118 videos foundNext > 

John Ioannidis, "Reproducible Research: True or False?"

John P.A. Ioannidis, MD, DSc, is a Professor of Medicine, Health Research and Policy, and Statistics at Stanford University. He is also the founding Director...

Why Most Published Research Findings Are False

Dedicated to Tandykane, for being the umpteenth science denialist to throw this article at me: may you learn something from it. John Ioaniddis' article "Why ...

Geometry of the Randomized Evidence: Rational, Opportunistic, or Conflicted?

6/12/13 Medical Grand Rounds - Stanford School of Medicine Speaker - John P.A. Ioannidis, MD, Dsc Professor of Medicine, Health Research and Policy and Stati...

CLB | Dr. John Ioannidis on The Reliability of Biomedical Evidence and How to Improve It

On April 2, 2013, Stanford's Center for Law and the Biosciences hosted an afternoon discussion with Dr. John Ioannidis on "The Reliability of Biomedical Evid...

Prof. John Ioannidis on research inefficiencies

The Meta-Research Innovation Center at Stanford (METRICS) is a research-to-action center whose purpose is to advance excellence in scientific research. In th...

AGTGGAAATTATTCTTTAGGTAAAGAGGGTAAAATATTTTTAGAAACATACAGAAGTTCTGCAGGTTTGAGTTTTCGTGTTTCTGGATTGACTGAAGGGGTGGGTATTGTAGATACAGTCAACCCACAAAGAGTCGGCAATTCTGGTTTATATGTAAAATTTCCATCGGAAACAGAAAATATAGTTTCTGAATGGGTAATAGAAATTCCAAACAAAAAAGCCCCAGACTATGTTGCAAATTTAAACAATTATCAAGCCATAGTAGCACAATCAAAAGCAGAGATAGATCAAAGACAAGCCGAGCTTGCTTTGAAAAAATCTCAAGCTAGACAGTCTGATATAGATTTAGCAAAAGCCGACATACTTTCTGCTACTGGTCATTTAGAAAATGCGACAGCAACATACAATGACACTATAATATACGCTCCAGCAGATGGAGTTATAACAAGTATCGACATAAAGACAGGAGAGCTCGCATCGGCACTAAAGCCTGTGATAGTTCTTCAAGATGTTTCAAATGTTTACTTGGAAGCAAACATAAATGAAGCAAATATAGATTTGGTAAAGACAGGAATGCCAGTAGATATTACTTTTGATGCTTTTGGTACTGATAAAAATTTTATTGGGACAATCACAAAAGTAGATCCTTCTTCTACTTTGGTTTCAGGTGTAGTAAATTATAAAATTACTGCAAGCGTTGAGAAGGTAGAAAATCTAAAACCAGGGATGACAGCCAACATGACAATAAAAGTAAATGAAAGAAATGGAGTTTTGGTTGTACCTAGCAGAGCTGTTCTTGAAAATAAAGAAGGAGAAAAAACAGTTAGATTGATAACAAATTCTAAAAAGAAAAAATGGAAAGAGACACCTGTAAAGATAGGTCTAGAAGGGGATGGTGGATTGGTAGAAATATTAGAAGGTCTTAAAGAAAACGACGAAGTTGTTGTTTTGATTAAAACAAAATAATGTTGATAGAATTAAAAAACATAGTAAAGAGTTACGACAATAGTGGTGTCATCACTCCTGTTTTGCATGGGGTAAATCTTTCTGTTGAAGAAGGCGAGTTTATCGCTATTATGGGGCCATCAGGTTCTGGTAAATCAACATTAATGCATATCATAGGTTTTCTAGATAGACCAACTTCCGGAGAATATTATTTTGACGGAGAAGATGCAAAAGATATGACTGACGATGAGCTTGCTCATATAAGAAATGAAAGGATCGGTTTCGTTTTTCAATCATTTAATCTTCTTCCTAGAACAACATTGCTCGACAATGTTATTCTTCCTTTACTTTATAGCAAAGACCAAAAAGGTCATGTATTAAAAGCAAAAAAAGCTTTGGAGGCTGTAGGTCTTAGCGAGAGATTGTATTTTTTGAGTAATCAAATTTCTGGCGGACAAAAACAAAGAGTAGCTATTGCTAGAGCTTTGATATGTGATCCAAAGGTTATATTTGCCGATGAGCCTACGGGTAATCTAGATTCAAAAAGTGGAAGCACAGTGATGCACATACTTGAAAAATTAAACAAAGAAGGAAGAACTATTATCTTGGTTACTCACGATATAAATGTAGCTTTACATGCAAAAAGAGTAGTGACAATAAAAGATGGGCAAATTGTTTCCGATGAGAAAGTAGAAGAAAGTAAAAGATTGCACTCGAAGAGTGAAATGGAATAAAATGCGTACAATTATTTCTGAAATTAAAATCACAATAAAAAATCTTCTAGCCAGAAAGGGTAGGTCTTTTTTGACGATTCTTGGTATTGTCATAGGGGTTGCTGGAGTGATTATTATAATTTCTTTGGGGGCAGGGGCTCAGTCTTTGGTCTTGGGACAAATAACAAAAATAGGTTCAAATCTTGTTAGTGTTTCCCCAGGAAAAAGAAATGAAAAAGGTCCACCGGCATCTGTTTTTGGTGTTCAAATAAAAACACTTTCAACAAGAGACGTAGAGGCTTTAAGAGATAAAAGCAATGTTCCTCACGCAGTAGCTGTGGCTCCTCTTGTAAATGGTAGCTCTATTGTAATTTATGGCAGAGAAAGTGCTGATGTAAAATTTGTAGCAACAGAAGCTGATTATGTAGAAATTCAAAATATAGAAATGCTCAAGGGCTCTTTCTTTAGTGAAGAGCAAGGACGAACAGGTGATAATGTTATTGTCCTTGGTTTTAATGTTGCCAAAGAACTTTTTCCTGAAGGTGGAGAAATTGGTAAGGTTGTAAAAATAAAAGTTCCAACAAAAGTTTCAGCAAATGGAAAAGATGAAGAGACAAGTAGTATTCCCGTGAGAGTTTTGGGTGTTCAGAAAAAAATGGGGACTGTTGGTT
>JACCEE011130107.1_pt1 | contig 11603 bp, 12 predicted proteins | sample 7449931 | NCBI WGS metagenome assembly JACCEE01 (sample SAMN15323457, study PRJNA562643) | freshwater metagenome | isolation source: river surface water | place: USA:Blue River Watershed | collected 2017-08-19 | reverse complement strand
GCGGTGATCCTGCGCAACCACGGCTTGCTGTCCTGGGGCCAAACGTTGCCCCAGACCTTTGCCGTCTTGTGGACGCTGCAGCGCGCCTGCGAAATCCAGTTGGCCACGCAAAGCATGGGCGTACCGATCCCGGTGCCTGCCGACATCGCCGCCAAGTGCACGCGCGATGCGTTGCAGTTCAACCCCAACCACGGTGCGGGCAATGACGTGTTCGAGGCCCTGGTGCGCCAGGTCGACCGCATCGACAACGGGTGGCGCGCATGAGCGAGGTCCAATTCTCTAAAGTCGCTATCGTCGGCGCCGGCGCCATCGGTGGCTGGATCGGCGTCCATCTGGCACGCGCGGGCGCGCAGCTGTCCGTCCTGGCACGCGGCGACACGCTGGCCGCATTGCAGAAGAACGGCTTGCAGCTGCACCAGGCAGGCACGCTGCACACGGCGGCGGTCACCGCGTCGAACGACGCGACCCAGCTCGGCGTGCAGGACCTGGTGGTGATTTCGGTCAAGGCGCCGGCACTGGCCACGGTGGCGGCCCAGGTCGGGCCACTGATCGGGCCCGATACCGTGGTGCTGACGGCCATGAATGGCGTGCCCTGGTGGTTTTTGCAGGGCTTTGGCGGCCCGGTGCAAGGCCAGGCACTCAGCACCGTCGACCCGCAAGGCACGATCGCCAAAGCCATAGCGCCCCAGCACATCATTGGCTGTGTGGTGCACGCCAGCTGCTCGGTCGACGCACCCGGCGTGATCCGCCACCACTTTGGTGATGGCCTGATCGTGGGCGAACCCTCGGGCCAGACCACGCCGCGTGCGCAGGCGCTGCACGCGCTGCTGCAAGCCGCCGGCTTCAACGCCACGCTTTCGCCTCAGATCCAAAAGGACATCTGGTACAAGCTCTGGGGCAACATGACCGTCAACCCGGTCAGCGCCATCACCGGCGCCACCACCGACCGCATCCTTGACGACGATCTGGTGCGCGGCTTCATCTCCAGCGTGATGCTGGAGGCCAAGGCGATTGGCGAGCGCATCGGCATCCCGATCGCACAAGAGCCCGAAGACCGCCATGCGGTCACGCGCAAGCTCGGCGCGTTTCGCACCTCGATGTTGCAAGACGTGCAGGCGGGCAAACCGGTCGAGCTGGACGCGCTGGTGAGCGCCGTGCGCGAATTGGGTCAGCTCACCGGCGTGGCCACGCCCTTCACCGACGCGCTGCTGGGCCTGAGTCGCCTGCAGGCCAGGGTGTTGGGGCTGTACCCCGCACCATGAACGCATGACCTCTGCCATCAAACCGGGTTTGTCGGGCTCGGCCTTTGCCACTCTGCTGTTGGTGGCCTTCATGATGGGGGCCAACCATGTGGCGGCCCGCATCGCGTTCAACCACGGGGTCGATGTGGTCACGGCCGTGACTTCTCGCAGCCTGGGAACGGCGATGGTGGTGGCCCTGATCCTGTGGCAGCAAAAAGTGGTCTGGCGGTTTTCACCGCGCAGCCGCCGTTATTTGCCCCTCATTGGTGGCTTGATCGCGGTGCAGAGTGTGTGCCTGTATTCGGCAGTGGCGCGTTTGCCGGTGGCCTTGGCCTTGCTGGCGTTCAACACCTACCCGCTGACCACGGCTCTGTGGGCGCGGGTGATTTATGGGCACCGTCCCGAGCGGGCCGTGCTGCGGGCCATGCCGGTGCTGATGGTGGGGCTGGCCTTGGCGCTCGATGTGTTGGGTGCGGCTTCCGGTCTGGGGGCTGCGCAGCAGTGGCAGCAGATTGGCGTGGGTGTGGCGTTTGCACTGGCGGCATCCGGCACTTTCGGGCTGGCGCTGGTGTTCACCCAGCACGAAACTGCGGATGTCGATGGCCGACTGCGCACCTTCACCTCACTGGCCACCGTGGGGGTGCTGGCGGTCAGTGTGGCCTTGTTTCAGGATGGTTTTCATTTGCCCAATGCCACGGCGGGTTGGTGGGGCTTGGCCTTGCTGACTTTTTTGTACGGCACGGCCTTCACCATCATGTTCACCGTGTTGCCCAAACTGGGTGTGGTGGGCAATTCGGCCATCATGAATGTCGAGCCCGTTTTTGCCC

Reproducibility Workshop Panel 12 - Ioannidis, Braunschweiger, Poirier

John P. A. Ioannidis, Paul Braunschweiger, and Ghislaine Poirier present on the mechanisms by which the academic and commercial sectors can build bridges of ...

ПУБЛИКУЙСЯ ИЛИ ИСЧЕЗНИ - оценка качества работы ученых ALCHNOST .COM

Индекс цитируемости (ИЦ), публикации в высокорейтинговых научных журналах (импакт фактор) ▻Мой сайт: http://alchnost.com ▻Подпишись: http://goo.gl/9GoS3H Ссы...




IMBB Seminar - John IOANNIDIS, December 5th 2014

IMBB SEMINAR John IOANNIDIS Professor, Stanford University School of Medicine Honorary Member of the Foundation for Research and Technology-Hellas Title: "Im...

118 videos foundNext > 

88 news items

EurekAlert (press release)
Tue, 13 Jan 2015 15:33:21 -0800

... whether this [widespread screening] is a good idea," write the authors, which include lead author Jeanne Lenzer, an investigative medical journalist, and physicians Ronald L. Koretz, MD, of David Geffen-UCLA School of Medicine; John P. A. Ioannidis ...
Scientific American
Mon, 03 Nov 2014 11:13:25 -0800